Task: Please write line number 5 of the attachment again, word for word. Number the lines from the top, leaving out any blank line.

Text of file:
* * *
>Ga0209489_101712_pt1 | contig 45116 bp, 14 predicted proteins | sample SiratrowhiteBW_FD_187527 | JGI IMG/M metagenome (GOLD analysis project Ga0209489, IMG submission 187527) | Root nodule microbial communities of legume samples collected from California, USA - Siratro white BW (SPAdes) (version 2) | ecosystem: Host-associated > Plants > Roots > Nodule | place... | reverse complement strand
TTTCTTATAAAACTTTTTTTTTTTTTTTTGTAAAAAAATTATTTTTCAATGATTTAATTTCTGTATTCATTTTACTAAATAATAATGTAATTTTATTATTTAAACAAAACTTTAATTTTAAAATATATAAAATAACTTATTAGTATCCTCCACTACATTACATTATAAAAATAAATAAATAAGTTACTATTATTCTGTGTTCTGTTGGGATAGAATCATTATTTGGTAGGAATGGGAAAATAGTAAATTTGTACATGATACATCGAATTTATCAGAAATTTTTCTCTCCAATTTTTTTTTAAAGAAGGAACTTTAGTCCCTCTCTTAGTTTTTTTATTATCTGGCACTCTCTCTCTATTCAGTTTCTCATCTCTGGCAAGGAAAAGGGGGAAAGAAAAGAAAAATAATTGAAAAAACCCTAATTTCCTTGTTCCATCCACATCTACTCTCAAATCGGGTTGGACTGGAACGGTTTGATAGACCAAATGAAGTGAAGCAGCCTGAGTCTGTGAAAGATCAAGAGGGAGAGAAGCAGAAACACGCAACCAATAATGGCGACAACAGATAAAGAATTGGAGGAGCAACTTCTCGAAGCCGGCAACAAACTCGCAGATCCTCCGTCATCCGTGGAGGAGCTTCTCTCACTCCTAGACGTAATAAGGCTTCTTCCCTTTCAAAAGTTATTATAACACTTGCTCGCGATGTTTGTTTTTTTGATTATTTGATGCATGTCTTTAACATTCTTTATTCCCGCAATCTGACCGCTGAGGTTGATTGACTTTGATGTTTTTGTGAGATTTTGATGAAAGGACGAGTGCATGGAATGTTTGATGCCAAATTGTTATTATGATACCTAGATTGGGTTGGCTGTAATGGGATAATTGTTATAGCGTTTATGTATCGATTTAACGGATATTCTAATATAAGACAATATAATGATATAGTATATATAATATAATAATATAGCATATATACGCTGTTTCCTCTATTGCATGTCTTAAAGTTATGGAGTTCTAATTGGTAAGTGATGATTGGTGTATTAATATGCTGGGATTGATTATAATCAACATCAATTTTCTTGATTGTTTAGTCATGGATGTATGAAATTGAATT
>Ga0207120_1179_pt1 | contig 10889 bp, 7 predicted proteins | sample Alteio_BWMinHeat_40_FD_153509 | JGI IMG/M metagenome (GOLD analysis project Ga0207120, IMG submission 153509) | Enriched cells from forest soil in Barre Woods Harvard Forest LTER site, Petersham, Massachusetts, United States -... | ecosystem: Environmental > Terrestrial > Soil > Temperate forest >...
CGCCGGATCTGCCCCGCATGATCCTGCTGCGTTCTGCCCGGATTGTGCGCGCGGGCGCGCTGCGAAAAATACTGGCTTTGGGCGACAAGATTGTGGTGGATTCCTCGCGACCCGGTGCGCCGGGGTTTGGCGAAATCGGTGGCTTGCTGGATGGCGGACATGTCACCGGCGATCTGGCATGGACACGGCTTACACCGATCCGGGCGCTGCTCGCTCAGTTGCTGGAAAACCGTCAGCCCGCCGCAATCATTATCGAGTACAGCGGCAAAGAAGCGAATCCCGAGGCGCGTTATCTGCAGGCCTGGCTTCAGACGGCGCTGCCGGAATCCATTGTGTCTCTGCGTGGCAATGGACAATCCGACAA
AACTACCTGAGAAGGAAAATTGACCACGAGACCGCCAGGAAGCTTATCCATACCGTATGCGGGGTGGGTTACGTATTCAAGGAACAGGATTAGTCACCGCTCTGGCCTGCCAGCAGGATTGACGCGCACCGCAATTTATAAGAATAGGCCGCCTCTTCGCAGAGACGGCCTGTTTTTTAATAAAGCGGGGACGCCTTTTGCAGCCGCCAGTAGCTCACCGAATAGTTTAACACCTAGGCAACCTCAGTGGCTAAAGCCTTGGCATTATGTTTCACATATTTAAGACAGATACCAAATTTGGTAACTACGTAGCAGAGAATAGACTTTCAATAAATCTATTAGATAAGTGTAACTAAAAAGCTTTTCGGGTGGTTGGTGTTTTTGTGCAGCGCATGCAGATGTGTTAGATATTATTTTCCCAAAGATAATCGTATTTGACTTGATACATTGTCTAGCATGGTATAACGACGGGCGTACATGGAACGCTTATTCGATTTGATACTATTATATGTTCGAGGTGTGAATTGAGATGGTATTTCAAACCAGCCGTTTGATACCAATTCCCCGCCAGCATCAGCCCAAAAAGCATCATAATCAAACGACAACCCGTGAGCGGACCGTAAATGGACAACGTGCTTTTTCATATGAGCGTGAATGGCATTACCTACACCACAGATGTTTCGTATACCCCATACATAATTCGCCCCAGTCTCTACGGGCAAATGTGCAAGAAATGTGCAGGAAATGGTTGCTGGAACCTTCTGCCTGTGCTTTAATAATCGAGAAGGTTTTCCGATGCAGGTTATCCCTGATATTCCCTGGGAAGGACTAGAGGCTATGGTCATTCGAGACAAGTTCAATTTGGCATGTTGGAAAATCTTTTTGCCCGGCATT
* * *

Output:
AACTACCTGAGAAGGAAAATTGACCACGAGACCGCCAGGAAGCTTATCCATACCGTATGCGGGGTGGGTTACGTATTCAAGGAACAGGATTAGTCACCGCTCTGGCCTGCCAGCAGGATTGACGCGCACCGCAATTTATAAGAATAGGCCGCCTCTTCGCAGAGACGGCCTGTTTTTTAATAAAGCGGGGACGCCTTTTGCAGCCGCCAGTAGCTCACCGAATAGTTTAACACCTAGGCAACCTCAGTGGCTAAAGCCTTGGCATTATGTTTCACATATTTAAGACAGATACCAAATTTGGTAACTACGTAGCAGAGAATAGACTTTCAATAAATCTATTAGATAAGTGTAACTAAAAAGCTTTTCGGGTGGTTGGTGTTTTTGTGCAGCGCATGCAGATGTGTTAGATATTATTTTCCCAAAGATAATCGTATTTGACTTGATACATTGTCTAGCATGGTATAACGACGGGCGTACATGGAACGCTTATTCGATTTGATACTATTATATGTTCGAGGTGTGAATTGAGATGGTATTTCAAACCAGCCGTTTGATACCAATTCCCCGCCAGCATCAGCCCAAAAAGCATCATAATCAAACGACAACCCGTGAGCGGACCGTAAATGGACAACGTGCTTTTTCATATGAGCGTGAATGGCATTACCTACACCACAGATGTTTCGTATACCCCATACATAATTCGCCCCAGTCTCTACGGGCAAATGTGCAAGAAATGTGCAGGAAATGGTTGCTGGAACCTTCTGCCTGTGCTTTAATAATCGAGAAGGTTTTCCGATGCAGGTTATCCCTGATATTCCCTGGGAAGGACTAGAGGCTATGGTCATTCGAGACAAGTTCAATTTGGCATGTTGGAAAATCTTTTTGCCCGGCATT